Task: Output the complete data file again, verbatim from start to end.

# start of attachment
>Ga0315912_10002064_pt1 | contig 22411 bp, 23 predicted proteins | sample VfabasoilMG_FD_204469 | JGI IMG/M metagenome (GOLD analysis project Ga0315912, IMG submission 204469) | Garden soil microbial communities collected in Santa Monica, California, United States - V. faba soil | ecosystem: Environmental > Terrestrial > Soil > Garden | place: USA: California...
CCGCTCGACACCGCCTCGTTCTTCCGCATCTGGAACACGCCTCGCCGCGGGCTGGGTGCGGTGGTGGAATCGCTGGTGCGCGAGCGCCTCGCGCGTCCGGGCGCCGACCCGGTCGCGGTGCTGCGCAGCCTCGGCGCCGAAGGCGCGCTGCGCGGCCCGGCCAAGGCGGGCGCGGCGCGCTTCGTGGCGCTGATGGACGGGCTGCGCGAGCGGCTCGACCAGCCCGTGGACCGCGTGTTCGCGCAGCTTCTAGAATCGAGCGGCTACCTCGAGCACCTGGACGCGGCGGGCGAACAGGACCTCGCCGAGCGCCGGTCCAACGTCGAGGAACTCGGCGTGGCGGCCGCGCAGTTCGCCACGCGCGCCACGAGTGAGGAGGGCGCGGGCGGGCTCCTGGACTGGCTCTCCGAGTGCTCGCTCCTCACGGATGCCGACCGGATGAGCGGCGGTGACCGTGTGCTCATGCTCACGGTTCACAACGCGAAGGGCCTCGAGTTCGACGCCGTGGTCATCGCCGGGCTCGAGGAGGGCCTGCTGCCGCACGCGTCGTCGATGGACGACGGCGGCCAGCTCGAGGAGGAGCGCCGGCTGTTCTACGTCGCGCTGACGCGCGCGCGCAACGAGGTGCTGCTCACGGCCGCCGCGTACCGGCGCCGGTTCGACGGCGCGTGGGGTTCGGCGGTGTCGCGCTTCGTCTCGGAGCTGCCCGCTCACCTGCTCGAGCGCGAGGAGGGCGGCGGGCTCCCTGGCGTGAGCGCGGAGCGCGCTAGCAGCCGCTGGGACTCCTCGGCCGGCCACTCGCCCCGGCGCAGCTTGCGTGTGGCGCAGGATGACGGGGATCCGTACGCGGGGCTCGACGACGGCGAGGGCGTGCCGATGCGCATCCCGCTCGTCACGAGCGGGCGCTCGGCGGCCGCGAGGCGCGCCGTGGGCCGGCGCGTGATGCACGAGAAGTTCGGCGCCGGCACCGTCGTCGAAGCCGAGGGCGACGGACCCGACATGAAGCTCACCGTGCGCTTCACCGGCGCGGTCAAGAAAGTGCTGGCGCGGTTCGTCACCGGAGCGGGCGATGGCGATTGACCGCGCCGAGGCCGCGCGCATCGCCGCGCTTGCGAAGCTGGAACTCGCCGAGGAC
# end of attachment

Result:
>Ga0315912_10002064_pt1 | contig 22411 bp, 23 predicted proteins | sample VfabasoilMG_FD_204469 | JGI IMG/M metagenome (GOLD analysis project Ga0315912, IMG submission 204469) | Garden soil microbial communities collected in Santa Monica, California, United States - V. faba soil | ecosystem: Environmental > Terrestrial > Soil > Garden | place: USA: California...
CCGCTCGACACCGCCTCGTTCTTCCGCATCTGGAACACGCCTCGCCGCGGGCTGGGTGCGGTGGTGGAATCGCTGGTGCGCGAGCGCCTCGCGCGTCCGGGCGCCGACCCGGTCGCGGTGCTGCGCAGCCTCGGCGCCGAAGGCGCGCTGCGCGGCCCGGCCAAGGCGGGCGCGGCGCGCTTCGTGGCGCTGATGGACGGGCTGCGCGAGCGGCTCGACCAGCCCGTGGACCGCGTGTTCGCGCAGCTTCTAGAATCGAGCGGCTACCTCGAGCACCTGGACGCGGCGGGCGAACAGGACCTCGCCGAGCGCCGGTCCAACGTCGAGGAACTCGGCGTGGCGGCCGCGCAGTTCGCCACGCGCGCCACGAGTGAGGAGGGCGCGGGCGGGCTCCTGGACTGGCTCTCCGAGTGCTCGCTCCTCACGGATGCCGACCGGATGAGCGGCGGTGACCGTGTGCTCATGCTCACGGTTCACAACGCGAAGGGCCTCGAGTTCGACGCCGTGGTCATCGCCGGGCTCGAGGAGGGCCTGCTGCCGCACGCGTCGTCGATGGACGACGGCGGCCAGCTCGAGGAGGAGCGCCGGCTGTTCTACGTCGCGCTGACGCGCGCGCGCAACGAGGTGCTGCTCACGGCCGCCGCGTACCGGCGCCGGTTCGACGGCGCGTGGGGTTCGGCGGTGTCGCGCTTCGTCTCGGAGCTGCCCGCTCACCTGCTCGAGCGCGAGGAGGGCGGCGGGCTCCCTGGCGTGAGCGCGGAGCGCGCTAGCAGCCGCTGGGACTCCTCGGCCGGCCACTCGCCCCGGCGCAGCTTGCGTGTGGCGCAGGATGACGGGGATCCGTACGCGGGGCTCGACGACGGCGAGGGCGTGCCGATGCGCATCCCGCTCGTCACGAGCGGGCGCTCGGCGGCCGCGAGGCGCGCCGTGGGCCGGCGCGTGATGCACGAGAAGTTCGGCGCCGGCACCGTCGTCGAAGCCGAGGGCGACGGACCCGACATGAAGCTCACCGTGCGCTTCACCGGCGCGGTCAAGAAAGTGCTGGCGCGGTTCGTCACCGGAGCGGGCGATGGCGATTGACCGCGCCGAGGCCGCGCGCATCGCCGCGCTTGCGAAGCTGGAACTCGCCGAGGAC